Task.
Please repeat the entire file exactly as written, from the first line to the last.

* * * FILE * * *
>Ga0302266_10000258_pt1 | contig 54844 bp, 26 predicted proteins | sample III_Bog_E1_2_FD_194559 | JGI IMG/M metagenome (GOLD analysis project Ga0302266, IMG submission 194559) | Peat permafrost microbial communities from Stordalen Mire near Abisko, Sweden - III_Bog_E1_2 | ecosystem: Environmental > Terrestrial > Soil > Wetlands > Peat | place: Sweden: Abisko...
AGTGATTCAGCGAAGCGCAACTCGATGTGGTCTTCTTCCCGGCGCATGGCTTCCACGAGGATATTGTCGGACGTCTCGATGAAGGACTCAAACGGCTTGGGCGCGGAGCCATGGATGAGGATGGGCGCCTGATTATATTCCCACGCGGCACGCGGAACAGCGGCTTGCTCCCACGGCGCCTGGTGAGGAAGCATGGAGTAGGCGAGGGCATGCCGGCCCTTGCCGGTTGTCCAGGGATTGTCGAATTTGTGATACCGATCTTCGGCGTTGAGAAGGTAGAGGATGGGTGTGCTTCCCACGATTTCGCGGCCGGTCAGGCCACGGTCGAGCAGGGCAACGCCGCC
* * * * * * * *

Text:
>Ga0302266_10000258_pt1 | contig 54844 bp, 26 predicted proteins | sample III_Bog_E1_2_FD_194559 | JGI IMG/M metagenome (GOLD analysis project Ga0302266, IMG submission 194559) | Peat permafrost microbial communities from Stordalen Mire near Abisko, Sweden - III_Bog_E1_2 | ecosystem: Environmental > Terrestrial > Soil > Wetlands > Peat | place: Sweden: Abisko...
AGTGATTCAGCGAAGCGCAACTCGATGTGGTCTTCTTCCCGGCGCATGGCTTCCACGAGGATATTGTCGGACGTCTCGATGAAGGACTCAAACGGCTTGGGCGCGGAGCCATGGATGAGGATGGGCGCCTGATTATATTCCCACGCGGCACGCGGAACAGCGGCTTGCTCCCACGGCGCCTGGTGAGGAAGCATGGAGTAGGCGAGGGCATGCCGGCCCTTGCCGGTTGTCCAGGGATTGTCGAATTTGTGATACCGATCTTCGGCGTTGAGAAGGTAGAGGATGGGTGTGCTTCCCACGATTTCGCGGCCGGTCAGGCCACGGTCGAGCAGGGCAACGCCGCC